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I find the iPad is a great platform to have when you have a lot of different computing options available and just need a lightweight client to bring with you. The most important app for me is Prompt2, an SSH client, that allows me to be work very efficiently, particularly when I pair a wireless keyboard. VMware Horizon lets me pull up an office desktop when I need one. Efficiency aside, I love using my iPad for reading, listening to music, checking news, etc.

But now you're lugging around an iPad and a wireless keyboard. Essentially you've got a 2-piece laptop with twice as many batteries to worry about, with awful performance-per-dollar.

Might as well just get a Chromebook and put Linux on it.

The only performance that really matters to me is the ability to keep up with my typing over SSH, which the iPad handles beautifully. I have used Chromebooks and I do not get nearly the same utility out of them, mostly because I am very happy with the quality of the apps that I have access to and how well it integrates with everything I have at home and at the office. The battery life is excellent, so that is rarely a concern.

I get that there are definitely times when local processing power is necessary, and I lug my laptop around when needed. The iPad definitely works for me 80% of the time for me, and the important thing is that I actually ENJOY using it. That is worth a premium for me.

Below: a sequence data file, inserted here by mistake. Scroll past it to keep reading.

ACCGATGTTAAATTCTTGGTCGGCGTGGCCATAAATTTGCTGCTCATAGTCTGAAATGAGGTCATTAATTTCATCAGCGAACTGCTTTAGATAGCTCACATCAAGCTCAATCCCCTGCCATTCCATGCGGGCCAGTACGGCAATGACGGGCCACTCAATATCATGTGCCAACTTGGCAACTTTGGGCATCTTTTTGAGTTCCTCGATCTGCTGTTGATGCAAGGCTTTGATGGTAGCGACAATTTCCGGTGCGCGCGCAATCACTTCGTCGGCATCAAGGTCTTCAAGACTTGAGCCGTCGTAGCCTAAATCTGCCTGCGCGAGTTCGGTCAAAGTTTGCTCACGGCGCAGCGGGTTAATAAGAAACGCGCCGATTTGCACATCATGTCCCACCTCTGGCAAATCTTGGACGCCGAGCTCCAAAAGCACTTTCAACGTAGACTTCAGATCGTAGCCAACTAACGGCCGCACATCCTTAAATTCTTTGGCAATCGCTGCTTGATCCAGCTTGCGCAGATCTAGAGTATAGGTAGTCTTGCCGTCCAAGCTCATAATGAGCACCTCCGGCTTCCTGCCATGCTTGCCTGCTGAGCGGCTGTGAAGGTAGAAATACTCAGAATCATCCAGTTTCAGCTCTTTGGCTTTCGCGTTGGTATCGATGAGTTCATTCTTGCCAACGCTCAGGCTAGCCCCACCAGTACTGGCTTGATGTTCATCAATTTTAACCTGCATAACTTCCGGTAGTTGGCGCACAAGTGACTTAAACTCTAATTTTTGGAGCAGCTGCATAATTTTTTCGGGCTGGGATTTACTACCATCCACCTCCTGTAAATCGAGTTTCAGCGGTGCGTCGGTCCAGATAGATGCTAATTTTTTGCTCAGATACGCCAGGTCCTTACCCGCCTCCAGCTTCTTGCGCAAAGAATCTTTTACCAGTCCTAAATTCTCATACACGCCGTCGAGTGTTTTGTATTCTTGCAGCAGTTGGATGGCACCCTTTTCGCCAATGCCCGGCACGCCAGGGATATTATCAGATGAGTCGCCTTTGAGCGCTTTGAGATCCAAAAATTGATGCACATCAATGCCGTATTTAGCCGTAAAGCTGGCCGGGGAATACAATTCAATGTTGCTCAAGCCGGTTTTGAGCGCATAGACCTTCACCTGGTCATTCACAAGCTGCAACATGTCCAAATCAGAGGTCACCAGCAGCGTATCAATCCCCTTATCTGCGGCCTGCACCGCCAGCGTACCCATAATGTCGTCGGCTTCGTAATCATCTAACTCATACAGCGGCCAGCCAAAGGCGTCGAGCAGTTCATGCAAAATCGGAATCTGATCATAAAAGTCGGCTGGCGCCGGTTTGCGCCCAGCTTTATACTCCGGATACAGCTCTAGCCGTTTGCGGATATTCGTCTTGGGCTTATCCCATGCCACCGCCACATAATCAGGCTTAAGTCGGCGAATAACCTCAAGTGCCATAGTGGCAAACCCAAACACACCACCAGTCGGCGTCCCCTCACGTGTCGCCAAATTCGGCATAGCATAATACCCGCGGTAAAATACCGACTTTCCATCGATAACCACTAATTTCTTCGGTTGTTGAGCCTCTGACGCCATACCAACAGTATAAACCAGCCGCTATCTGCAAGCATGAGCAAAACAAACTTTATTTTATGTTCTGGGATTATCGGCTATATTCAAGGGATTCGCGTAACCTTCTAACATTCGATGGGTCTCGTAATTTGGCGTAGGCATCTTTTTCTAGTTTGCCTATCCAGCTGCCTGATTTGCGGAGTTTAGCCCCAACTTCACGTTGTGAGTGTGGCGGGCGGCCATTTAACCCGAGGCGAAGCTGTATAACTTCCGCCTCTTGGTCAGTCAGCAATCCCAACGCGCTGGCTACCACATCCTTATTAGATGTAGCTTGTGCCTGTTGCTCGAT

Ultimately I guess it comes down to Just using the tool your most productive with, whether that be hardware, software, programming languages etc ...

I completely agree, recently took my Acer c720 with Lubuntu on it with me on my trip to GDC, it cost me £170 new and I could use it for everything I needed, which was basically just working on my game and browsing the internet.

One of those things I could not do on a £800 - £1000 ipad. The other thing I could do on it, with the minor benefit of a retiner HD display

I use Prompt2 on my iPad Pro for SSH/term also - really like the tabs so I can have a shell and a few emacs sessions open and flip back and forth (a little better than flipping emacs buffers).

I made a decision to not buy a keyboard. I can type fast enough on a virtual keyboard and I have 2 Mac and 2 Linux laptops for programming.

My iPad Pro is my most used device at this time. I also have a Chromebook that, like iPads, is something I would recommend to non-tech family and friends to use. Most people don't need a conventional computer.

The only issue with iPads is the cost! I love my iPad Pro, but $800 for a 32GB model seems expensive, especially compared to my Toshiba Chromebook 2 that was under $300 with a 1080p screen.

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